My brother Shevy picked me up from Zuni in the midst of ominous clouds, but the rain didn't break as we drove up into Candy Kitchen through the green pines and red sandstone. When we pulled into their acre under the piñons, I noticed a dying baby swallow in the bed of the truck. She had fallen out of a nest, perhaps, in Zuni where they darted around the eaves of the roofs. She was severely stunned and too young to make it without her mother. She opened her black eyes and beak a few times weakly, sometimes sputtering and spasming. I didn't have the courage to kill her and when I tried to set her in a tree, she would seize violently until she started to fall. Knowing the kitten was prowling, I set her at the foot of a tree. The kitten would have a play at hunting.
I felt regret at not having the courage to kill the bird. Max consoled me, "The kitten got hunting practice. Babies killing babies."
I was not consoled. I had never taken an animal's life myself and had wished I had, to spare her the minutes of kitten torture before she died.
The next afternoon, some of our neighbors spontaneously visited all at once and convened in the driveway. The UPS truck pulled in randomly at the same time to deliver Shevy's chainmail supplies. The dogs barked briefly, but without enough urgency to warn us of the coyote passing across the road with a red young chicken in its mouth. We marveled at how close it got at such a leisurely pace, as if flaunting the kill. Shevy and Max don't have guns and the coyote disappeared in the pines to the South. After a check of the chicken houses, we determined it was our neighbor's chicken.
Young Mike, who lives down the road, had a violent, rapist rooster to kill for a neighbor and Shevy and Max had been thinking of taking their rooster Spud as well, as he's been pecking the hens quite rudely. We decided to meet here to harvest the birds the next evening.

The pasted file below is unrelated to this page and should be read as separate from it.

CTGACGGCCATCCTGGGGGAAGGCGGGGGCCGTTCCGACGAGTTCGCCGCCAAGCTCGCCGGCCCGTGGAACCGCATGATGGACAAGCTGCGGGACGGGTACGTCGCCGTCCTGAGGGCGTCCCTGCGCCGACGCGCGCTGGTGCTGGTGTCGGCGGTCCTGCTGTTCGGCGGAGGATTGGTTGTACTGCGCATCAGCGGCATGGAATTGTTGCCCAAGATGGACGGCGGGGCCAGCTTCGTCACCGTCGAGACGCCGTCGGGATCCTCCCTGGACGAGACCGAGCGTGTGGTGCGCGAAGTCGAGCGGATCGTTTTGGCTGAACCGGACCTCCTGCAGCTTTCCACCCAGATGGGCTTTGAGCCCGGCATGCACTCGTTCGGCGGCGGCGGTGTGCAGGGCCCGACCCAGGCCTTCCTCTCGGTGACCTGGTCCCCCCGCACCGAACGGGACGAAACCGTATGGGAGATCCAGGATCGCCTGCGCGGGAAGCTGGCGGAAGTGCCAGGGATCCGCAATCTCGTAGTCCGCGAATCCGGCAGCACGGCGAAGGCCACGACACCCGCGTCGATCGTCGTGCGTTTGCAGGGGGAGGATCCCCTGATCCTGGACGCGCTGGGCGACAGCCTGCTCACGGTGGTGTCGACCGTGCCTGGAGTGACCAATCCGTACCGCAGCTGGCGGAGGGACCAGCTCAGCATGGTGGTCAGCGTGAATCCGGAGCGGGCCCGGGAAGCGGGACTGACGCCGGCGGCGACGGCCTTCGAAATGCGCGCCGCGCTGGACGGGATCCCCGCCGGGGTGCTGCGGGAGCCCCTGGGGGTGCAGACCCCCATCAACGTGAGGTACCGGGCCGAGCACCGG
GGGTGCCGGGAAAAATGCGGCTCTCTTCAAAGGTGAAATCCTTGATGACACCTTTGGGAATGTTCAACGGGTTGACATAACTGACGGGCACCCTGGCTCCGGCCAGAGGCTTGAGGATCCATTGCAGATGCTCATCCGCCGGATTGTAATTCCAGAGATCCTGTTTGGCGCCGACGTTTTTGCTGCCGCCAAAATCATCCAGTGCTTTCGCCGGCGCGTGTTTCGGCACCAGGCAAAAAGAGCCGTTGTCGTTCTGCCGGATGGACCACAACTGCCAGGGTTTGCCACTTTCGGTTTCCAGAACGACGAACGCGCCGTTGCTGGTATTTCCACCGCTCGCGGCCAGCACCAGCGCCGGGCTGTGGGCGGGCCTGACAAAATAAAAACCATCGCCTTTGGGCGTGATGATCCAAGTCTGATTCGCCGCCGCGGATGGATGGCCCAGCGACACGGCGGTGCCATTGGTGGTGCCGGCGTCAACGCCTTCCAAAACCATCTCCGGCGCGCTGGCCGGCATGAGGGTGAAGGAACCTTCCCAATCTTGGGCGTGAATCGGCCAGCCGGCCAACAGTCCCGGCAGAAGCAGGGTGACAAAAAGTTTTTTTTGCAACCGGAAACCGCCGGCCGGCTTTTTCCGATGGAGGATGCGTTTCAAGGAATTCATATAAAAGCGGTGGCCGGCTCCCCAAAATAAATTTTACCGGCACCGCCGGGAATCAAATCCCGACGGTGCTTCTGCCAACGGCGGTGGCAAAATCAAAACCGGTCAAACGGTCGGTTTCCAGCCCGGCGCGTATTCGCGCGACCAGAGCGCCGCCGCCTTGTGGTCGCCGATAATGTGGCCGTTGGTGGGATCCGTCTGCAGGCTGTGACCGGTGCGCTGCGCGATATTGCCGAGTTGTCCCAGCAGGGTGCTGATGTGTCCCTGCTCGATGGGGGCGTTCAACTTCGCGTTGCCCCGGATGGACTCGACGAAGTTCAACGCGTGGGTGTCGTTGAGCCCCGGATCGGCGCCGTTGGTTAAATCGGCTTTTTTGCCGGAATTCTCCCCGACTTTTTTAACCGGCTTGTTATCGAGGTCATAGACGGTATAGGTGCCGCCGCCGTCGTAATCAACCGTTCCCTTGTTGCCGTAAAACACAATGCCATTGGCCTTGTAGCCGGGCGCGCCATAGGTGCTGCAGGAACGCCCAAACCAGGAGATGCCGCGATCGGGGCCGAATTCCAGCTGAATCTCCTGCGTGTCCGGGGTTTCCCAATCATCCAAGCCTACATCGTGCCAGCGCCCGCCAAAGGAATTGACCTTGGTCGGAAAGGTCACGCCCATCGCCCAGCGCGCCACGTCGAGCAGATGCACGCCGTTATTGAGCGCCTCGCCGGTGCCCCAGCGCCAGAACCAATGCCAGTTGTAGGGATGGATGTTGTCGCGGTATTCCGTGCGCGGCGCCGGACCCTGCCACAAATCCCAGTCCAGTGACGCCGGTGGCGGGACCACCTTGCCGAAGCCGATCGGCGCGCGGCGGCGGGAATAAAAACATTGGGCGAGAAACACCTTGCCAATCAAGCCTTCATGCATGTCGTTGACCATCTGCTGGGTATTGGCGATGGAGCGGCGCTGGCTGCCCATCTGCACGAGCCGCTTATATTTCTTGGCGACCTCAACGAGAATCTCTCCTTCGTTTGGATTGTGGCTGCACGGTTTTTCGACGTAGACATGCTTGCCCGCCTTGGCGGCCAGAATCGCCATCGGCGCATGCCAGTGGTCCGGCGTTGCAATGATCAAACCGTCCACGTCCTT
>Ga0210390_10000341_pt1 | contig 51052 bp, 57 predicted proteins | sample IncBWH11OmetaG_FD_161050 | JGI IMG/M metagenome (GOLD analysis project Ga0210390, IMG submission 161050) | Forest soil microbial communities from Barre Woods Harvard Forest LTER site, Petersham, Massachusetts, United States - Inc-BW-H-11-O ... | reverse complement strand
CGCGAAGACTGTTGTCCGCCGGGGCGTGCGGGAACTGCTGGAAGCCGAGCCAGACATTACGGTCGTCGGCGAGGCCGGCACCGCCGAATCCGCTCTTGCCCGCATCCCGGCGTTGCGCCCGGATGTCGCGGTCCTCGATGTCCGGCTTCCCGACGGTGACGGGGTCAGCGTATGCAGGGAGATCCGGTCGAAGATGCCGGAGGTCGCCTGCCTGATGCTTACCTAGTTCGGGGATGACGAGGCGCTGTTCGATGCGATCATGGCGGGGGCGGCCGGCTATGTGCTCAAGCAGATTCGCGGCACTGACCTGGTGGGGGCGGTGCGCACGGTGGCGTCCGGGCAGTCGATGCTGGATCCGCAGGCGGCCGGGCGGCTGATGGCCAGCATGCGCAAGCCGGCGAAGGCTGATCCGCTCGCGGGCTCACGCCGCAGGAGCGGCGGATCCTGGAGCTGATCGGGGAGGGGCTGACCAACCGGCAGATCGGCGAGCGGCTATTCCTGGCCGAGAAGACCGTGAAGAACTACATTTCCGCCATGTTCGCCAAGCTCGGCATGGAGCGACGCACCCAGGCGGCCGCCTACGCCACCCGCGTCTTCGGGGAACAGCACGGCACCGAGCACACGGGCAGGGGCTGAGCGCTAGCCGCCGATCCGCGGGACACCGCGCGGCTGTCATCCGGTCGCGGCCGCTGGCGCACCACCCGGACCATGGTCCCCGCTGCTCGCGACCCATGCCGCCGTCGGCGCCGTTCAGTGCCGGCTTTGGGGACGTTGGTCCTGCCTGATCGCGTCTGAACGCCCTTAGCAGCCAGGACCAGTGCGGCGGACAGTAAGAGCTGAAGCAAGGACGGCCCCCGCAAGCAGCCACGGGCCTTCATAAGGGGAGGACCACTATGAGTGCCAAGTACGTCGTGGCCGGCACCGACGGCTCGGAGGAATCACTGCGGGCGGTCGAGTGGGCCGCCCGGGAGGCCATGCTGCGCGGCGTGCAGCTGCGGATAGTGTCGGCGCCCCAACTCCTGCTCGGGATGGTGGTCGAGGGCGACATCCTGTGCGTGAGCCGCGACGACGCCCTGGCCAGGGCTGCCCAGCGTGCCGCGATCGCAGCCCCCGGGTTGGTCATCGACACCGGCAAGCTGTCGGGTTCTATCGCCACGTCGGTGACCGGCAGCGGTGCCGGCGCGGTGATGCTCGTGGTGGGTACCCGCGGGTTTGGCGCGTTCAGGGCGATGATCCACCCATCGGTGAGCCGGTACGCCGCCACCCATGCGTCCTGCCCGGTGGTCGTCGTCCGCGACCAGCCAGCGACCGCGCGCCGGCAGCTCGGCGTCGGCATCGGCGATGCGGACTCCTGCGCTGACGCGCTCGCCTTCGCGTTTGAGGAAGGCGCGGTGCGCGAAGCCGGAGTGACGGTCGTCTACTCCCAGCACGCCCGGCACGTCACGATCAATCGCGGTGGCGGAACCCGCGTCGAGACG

Shevy had to work that afternoon so Max and I distracted ourselves with projects. We built a deck in front of the trailer, put a loaf in the bread machine and cleaned up the kitchen.
In addition to the rapist, there was another hen who has been eating eggs, so she was also collected. Mike and I drove them ceremoniously in a banged-up hearse he and Genevieve had just fixed up. As we drove back to Shevy and Max's, he told me it had carried 27 bodies. A good number.
I was the only one who had been a part of chicken harvest, plucking and eviscerating, but none of us had killed our own meat before. We dallied, preparing nachos and listening to metal. The trailer filled with the ring and sheen of sharpening knives. Mike brought a knife his grandfather had made by hand. That was to be the knife we would use to take the birds. We were children who had not yet shed blood, so we had to steel our nerves for the kill. We decided to ritually carry the raping and baby-eating birds out of the hearse. Mike donned an executioner hood made from a Navajo Pride flour bag with eye holes cut. Shevy hooked his chainmail belt on with a cut-off Punisher skull tee. Max wrapped a cloak about his shoulders. With the Darth Vader theme playing out of the trailer, Max and Shevy marched the chickens around back and Mike came up in the hood, carrying a sword. It was unplanned and we laughed nervously. Shevy tried to open the cage and pull the cock out, but he protested in a flurry of squawks and feathers. We suspended the ritual, growing nervous now, and prepared for the actual harvest. The chickens knew their fate and that this was only ritual.
We had waited long enough. Dusk was coming. Shevy and Max decided to save Spud for another day as it was getting late and we already had two to butcher.